To prove the danger of AC electricity and its suitability for executions, Brown and Edison publicly killed many animals with AC for the press in hopes of associating alternating current with electrical death in the midst of the current wars with George Westinghouse. It was at these events that the term "electrocution" was coined. The term "electrocution" originally referred only to electrical execution (from which it is a portmanteau word), and not to accidental electrical deaths. However, since no English word was available for the latter process, the word "electrocution" eventually took over as a description of all circumstances of electrical death with the new rise of commercial electricity. Most of their experiments were conducted at Edison's West Orange, New Jersey, laboratory in 1888. The demonstrations of electrocution apparently had their intended effects, and the committee adopted the AC electric chair in 1889.[6]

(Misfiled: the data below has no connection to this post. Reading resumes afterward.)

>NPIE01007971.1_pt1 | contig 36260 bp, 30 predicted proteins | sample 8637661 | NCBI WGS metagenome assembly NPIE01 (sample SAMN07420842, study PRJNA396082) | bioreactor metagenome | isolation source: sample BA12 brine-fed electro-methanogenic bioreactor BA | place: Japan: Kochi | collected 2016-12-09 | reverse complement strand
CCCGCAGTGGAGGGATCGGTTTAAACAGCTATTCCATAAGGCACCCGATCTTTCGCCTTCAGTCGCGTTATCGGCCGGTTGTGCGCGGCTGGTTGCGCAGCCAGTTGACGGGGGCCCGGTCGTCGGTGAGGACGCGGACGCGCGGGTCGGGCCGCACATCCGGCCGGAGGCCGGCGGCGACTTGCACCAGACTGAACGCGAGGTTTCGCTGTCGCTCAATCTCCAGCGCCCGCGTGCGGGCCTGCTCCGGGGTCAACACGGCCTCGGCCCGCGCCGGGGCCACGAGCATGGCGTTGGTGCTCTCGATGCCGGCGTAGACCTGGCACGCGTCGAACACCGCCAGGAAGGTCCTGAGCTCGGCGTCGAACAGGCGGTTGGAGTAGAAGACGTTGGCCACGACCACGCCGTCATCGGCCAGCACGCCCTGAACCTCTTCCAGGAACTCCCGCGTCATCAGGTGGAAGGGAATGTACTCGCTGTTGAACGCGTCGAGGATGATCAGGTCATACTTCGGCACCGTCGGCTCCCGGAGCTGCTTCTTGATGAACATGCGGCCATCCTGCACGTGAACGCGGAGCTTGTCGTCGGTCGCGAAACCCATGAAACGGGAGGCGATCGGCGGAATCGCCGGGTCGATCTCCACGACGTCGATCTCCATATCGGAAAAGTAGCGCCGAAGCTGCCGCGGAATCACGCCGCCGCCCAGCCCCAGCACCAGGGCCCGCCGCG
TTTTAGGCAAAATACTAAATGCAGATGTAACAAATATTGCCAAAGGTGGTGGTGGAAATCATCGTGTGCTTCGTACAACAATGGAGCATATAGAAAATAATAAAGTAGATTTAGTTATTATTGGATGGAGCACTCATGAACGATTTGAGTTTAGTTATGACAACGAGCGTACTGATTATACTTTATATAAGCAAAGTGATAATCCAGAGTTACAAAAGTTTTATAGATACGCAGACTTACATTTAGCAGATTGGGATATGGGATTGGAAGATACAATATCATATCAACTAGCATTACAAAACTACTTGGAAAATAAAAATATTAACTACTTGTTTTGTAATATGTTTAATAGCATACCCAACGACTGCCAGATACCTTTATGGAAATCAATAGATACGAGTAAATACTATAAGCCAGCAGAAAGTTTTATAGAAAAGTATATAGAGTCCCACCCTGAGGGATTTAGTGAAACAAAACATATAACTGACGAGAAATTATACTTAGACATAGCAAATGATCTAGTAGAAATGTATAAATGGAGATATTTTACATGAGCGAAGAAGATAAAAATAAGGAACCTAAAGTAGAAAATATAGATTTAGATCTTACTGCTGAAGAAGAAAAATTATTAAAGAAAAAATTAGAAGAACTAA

First executions

The first person to be executed by the electric chair was William Kemmler in New York's Auburn Prison on August 6, 1890; the "state electrician" was Edwin F. Davis. The first 17-second passage of current through Kemmler caused unconsciousness, but failed to stop his heart and breathing. The attending physicians, Edward Charles Spitzka and Charles F. Macdonald, came forward to examine Kemmler. After confirming Kemmler was still alive, Spitzka reportedly called out, "Have the current turned on again, quick, no delay." The generator needed time to re-charge, however. In the second attempt, Kemmler was shocked with 2,000 volts. Blood vessels under the skin ruptured and bled, and the areas around the electrodes singed. The entire execution took about eight minutes. George Westinghouse later commented that "they would have done better using an axe,"[7] and a witnessing reporter claimed that it was "an awful spectacle, far worse than hanging."[8]

The first woman to be executed in the electric chair was Martha M. Place, executed at Sing Sing Prison on March 20, 1899.[9]

  Adoption